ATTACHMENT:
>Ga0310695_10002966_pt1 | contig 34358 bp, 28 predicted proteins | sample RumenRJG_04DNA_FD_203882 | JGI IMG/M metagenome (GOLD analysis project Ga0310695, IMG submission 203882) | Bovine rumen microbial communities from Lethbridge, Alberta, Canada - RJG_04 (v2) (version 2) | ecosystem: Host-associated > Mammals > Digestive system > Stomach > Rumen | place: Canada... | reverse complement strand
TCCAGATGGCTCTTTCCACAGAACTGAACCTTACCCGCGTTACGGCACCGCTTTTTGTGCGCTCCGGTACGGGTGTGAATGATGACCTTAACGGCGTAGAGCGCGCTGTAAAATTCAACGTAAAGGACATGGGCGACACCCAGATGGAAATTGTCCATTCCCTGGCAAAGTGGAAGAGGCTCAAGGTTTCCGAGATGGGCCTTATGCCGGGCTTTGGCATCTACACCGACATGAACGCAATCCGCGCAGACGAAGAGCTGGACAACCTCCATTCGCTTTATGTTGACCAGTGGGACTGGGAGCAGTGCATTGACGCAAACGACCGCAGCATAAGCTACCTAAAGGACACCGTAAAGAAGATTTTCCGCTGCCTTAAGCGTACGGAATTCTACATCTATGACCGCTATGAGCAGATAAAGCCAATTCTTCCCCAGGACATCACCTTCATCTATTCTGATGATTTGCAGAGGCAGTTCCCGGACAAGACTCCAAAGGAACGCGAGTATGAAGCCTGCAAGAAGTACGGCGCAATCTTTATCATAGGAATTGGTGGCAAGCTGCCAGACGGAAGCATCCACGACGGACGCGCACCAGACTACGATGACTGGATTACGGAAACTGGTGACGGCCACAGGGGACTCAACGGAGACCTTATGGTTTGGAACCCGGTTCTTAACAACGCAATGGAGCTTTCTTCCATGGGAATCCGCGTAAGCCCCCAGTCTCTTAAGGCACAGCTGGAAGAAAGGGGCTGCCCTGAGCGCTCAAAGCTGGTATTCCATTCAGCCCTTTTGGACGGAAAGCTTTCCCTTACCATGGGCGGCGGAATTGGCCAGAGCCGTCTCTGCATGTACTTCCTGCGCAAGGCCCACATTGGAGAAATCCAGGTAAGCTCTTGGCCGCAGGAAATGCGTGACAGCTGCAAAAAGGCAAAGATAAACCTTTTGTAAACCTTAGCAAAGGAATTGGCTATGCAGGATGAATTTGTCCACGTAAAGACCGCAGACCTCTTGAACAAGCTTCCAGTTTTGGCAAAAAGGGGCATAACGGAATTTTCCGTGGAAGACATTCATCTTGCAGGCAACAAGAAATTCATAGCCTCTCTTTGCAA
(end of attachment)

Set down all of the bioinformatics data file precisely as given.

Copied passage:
>Ga0310695_10002966_pt1 | contig 34358 bp, 28 predicted proteins | sample RumenRJG_04DNA_FD_203882 | JGI IMG/M metagenome (GOLD analysis project Ga0310695, IMG submission 203882) | Bovine rumen microbial communities from Lethbridge, Alberta, Canada - RJG_04 (v2) (version 2) | ecosystem: Host-associated > Mammals > Digestive system > Stomach > Rumen | place: Canada... | reverse complement strand
TCCAGATGGCTCTTTCCACAGAACTGAACCTTACCCGCGTTACGGCACCGCTTTTTGTGCGCTCCGGTACGGGTGTGAATGATGACCTTAACGGCGTAGAGCGCGCTGTAAAATTCAACGTAAAGGACATGGGCGACACCCAGATGGAAATTGTCCATTCCCTGGCAAAGTGGAAGAGGCTCAAGGTTTCCGAGATGGGCCTTATGCCGGGCTTTGGCATCTACACCGACATGAACGCAATCCGCGCAGACGAAGAGCTGGACAACCTCCATTCGCTTTATGTTGACCAGTGGGACTGGGAGCAGTGCATTGACGCAAACGACCGCAGCATAAGCTACCTAAAGGACACCGTAAAGAAGATTTTCCGCTGCCTTAAGCGTACGGAATTCTACATCTATGACCGCTATGAGCAGATAAAGCCAATTCTTCCCCAGGACATCACCTTCATCTATTCTGATGATTTGCAGAGGCAGTTCCCGGACAAGACTCCAAAGGAACGCGAGTATGAAGCCTGCAAGAAGTACGGCGCAATCTTTATCATAGGAATTGGTGGCAAGCTGCCAGACGGAAGCATCCACGACGGACGCGCACCAGACTACGATGACTGGATTACGGAAACTGGTGACGGCCACAGGGGACTCAACGGAGACCTTATGGTTTGGAACCCGGTTCTTAACAACGCAATGGAGCTTTCTTCCATGGGAATCCGCGTAAGCCCCCAGTCTCTTAAGGCACAGCTGGAAGAAAGGGGCTGCCCTGAGCGCTCAAAGCTGGTATTCCATTCAGCCCTTTTGGACGGAAAGCTTTCCCTTACCATGGGCGGCGGAATTGGCCAGAGCCGTCTCTGCATGTACTTCCTGCGCAAGGCCCACATTGGAGAAATCCAGGTAAGCTCTTGGCCGCAGGAAATGCGTGACAGCTGCAAAAAGGCAAAGATAAACCTTTTGTAAACCTTAGCAAAGGAATTGGCTATGCAGGATGAATTTGTCCACGTAAAGACCGCAGACCTCTTGAACAAGCTTCCAGTTTTGGCAAAAAGGGGCATAACGGAATTTTCCGTGGAAGACATTCATCTTGCAGGCAACAAGAAATTCATAGCCTCTCTTTGCAA